One Christmas Eve tradition was a treat but always seemed a bit odd for my family. No one drank alcohol and milk was something had ice cold with a meal or plate of cookies. On that night every year, though, they made Tom and Jerry’s all around. A rare bottle of whiskey would appear for the adults and the kids would enjoy vanilla poured straight into the hot milk thickened with a powdered sugar and egg batter. A dusting of nutmeg gave it an exotic taste as it went down smooth and warm. I’d savor the smells of the nutmeg and vanilla and wonder why we had this yummy drink only once a year. It just didn’t occur to my family that the Christmas Eve tradition of this sweet, hot milk drink could be enjoyed at other times.

As an adult, I stayed close to middle class culinary roots and never tried hot milk drinks outside of a couple Christmas Eve attempts at Tom and Jerry’s. When coffee became a culture declaring basic drip passé, I began drinking mochas. The steaming hot milk and sweetness of chocolate brought memories of the creamy milk drink of my Christmas Eves. The presence of coffee, though, somehow made it different. But, it was comforting and exotic in a similar way. And, they even had freshly grated nutmeg on the counter.

When a new libation called Chai began appearing in coffee shops I never tried it. Not having been raised on tea, I had never developed a taste for it. I vaguely remember my Aunt Mame sipping tea from china cups, but she was an anomaly in my coffee-fanatic family. We had sturdy percolators that sat on stovetops with little glass toppers for a view of the perking brew. Dad had an odd-seeming habit from his farm family upbringing of sometimes adding a few eggshells in the coffee grounds to “take the bitterness out.” We were definitely coffee people. Even after retiring, my father kept the tradition of morning and afternoon coffee breaks, usually with a sweet treat, often pie.

As an adult, two women who had grown up in India became my close friends and offered to teach me to make some of their traditional dishes. Developing a taste for this cuisine opened my mind to food traditions other than the basic comfort foods of my youth. I was eager to try it all. I learned to make Tandoori marinades, vegetable dahls, meat and vegetable curries, rice-based pulaos, coconut sauces for fish, spicy chutneys and I discovered a store that made heavenly garlic Nan, a delicious flatbread to accompany the dishes.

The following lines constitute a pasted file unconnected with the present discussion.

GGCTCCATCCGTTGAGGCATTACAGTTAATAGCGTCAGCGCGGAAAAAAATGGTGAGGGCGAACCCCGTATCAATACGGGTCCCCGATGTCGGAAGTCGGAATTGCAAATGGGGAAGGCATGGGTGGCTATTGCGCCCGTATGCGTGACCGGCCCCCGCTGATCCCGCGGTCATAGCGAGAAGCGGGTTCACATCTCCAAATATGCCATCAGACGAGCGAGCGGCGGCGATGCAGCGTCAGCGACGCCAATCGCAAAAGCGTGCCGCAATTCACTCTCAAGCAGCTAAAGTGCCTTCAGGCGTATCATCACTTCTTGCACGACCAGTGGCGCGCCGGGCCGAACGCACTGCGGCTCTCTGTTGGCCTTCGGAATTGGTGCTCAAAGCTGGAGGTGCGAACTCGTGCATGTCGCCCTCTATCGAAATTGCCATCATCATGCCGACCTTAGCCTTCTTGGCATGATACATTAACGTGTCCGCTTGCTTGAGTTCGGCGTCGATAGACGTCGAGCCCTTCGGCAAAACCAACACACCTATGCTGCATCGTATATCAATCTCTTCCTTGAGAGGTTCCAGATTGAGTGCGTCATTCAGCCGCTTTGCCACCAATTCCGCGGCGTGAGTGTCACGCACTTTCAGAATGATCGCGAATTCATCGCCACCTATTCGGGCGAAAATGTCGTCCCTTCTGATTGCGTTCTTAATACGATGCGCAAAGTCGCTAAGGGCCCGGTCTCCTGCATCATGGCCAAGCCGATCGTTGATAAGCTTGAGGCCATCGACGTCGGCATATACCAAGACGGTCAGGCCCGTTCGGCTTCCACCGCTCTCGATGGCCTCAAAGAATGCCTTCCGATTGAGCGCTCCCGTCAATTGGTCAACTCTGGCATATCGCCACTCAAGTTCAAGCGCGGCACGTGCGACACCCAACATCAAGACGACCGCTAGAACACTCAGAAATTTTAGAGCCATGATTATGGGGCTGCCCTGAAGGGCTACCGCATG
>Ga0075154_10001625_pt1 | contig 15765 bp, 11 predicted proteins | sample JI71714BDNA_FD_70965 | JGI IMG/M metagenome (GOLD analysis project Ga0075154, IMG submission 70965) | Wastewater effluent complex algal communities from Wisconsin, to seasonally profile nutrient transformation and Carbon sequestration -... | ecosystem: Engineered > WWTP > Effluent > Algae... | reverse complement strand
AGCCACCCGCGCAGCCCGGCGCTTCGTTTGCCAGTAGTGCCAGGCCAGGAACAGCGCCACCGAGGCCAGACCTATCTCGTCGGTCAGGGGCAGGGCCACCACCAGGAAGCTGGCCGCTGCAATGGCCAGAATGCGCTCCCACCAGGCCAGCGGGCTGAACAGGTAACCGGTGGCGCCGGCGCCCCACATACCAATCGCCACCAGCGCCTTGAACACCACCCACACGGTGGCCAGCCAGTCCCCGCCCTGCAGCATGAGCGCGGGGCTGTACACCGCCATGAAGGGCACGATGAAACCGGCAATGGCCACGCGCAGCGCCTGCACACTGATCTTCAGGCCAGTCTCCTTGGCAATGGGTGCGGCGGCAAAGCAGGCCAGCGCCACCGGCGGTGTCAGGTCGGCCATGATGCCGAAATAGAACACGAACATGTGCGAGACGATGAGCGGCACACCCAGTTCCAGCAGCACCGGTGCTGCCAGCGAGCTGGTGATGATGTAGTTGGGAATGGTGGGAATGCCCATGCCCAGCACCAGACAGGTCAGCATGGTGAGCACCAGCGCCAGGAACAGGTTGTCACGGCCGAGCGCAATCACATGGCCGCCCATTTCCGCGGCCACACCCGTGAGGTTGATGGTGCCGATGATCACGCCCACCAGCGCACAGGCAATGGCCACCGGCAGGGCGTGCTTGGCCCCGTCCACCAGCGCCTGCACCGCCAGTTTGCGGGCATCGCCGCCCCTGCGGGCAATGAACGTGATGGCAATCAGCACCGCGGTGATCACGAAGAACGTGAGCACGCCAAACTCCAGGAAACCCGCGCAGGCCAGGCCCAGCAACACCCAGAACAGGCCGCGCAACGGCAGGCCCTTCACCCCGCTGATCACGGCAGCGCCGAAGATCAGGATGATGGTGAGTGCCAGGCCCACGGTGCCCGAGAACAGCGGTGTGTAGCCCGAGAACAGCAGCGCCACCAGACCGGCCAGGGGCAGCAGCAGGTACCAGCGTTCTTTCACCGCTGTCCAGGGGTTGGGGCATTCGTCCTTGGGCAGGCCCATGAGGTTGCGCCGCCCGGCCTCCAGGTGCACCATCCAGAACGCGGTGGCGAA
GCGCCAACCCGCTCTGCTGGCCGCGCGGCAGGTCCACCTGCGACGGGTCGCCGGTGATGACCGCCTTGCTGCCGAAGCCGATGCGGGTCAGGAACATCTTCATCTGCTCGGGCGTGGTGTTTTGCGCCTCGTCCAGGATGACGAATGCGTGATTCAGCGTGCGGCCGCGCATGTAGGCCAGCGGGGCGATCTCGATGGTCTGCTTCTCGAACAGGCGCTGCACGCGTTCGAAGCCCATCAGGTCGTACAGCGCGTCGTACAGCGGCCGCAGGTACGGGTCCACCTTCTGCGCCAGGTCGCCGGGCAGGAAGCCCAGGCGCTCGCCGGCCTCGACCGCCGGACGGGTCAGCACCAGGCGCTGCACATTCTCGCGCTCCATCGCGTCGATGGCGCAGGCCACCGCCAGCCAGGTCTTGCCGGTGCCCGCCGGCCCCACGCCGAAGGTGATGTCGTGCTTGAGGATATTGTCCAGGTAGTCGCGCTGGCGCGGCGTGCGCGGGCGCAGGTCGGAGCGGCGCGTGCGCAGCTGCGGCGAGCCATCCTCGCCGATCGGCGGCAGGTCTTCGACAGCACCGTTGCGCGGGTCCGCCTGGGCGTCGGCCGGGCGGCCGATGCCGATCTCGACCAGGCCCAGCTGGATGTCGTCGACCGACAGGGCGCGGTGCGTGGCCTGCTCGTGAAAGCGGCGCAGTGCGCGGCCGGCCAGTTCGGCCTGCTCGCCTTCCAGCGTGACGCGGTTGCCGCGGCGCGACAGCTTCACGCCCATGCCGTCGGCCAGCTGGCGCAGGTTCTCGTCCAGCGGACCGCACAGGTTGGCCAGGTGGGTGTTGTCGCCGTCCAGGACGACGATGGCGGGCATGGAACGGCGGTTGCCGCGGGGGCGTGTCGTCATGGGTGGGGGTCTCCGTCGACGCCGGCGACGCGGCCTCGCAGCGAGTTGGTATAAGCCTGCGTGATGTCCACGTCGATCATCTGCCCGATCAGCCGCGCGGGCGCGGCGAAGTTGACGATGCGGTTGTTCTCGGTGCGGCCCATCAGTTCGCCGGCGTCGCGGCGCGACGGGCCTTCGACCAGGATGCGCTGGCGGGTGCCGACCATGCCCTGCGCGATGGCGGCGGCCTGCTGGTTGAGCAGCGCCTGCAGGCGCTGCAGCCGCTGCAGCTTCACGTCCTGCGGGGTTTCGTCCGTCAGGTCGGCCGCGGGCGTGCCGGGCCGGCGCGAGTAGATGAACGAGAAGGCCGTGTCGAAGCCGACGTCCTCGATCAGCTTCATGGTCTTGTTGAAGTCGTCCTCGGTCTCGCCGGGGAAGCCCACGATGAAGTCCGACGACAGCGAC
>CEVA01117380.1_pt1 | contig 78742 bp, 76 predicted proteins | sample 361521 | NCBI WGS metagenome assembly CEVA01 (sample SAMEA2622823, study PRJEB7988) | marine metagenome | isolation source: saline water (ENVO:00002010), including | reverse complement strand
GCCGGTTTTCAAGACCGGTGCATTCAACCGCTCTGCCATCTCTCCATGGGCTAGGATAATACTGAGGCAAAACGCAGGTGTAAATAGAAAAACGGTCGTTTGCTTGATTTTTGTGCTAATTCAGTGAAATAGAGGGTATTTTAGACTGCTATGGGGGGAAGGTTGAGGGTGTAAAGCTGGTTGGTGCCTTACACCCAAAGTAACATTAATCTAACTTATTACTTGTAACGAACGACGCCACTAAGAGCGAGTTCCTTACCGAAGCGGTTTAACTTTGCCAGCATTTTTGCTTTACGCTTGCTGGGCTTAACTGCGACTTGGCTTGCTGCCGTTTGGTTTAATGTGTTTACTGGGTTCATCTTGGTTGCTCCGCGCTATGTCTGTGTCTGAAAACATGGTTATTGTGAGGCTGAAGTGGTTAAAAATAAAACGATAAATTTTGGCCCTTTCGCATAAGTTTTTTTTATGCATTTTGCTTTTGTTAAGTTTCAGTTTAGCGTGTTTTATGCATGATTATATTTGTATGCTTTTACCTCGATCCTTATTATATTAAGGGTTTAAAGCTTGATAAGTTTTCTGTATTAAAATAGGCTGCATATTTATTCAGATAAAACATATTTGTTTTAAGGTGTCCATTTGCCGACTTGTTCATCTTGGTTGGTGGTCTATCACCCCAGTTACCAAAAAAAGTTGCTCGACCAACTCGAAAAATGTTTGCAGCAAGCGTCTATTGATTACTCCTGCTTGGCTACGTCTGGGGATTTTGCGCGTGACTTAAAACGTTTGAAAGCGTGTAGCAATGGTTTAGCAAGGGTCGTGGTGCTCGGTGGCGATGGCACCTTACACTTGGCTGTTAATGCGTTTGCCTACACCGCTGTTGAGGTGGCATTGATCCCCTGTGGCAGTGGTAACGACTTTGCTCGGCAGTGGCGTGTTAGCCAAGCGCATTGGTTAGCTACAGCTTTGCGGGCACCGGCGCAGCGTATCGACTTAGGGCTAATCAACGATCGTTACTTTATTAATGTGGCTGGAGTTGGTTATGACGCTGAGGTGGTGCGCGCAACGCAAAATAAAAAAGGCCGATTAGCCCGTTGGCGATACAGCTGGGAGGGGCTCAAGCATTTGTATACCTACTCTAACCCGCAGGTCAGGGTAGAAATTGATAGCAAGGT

One day a new friend from Pakistan shared that his favorite food memory was the Chai his mother would always have for them. He offered to make it for me. Though concerned the element of tea would preclude my enjoyment of this libation, I looked forward to trying it. He used loose black tea that came in half-inch strings, not the powder filled tea bags that characterized, for me, a cup of tea. Into the boiling water went the tea, and then brown sugar, whole cloves, chunks of cinnamon sticks, and small 'coins' of fresh ginger. When the milk and cardamom powder were added to the boiling aromatic brew, it foamed up impressively. Then, his Mom’s secret, several fifteen-second removals of the pot from the heat and reboiling.

The aromas grabbed me. This was clearly not the watery, tepid brown drink I thought of as tea. He strained it and poured me a steaming cup. I was in love. Cupping my hands around the mug I was transported to exotic lands and at the same time back to my Grandma’s kitchen on Christmas Eve. It was lightly sweet and creamy smooth. And, beyond the nutmeg and vanilla of my Tom and Jerry memories, its spice blend was exotic and yet comforting. How lucky he had been. He’d enjoyed this amazing treat year around. It was his favorite food memory; I’m sure in a similar way that I look back fondly on those Christmas Eve cups of hot sweet milk and nutmeg.

Makes 5 cups

3 cups water
2 cups milk
5 rounded teaspoons loose black tea (one per cup or
       1 tea bag per cup)
10 whole cloves (two per cup)
5  -  ½ cinnamon sticks (one per cup)
5 teaspoons brown sugar (one per cup) or to taste
5  - 1/4 inch thick slices of 1" round fresh ginger,   
       unpeeled (one per cup)
1/2 teaspoon cardamom powder (just 1/2 teaspoon
       for the entire batch)


Bring water to a boil. Add black tea. cinnamon, brown sugar, cloves, and ginger. Boil for 2 minutes then add milk and cardamom. (It expands in pot, watch it.) Bring back to boil, take off heat for 15 seconds return it to heat and boil. Do this twice more. Strain off the spices. Serve. (This can also be made with equal parts water and milk or all milk.)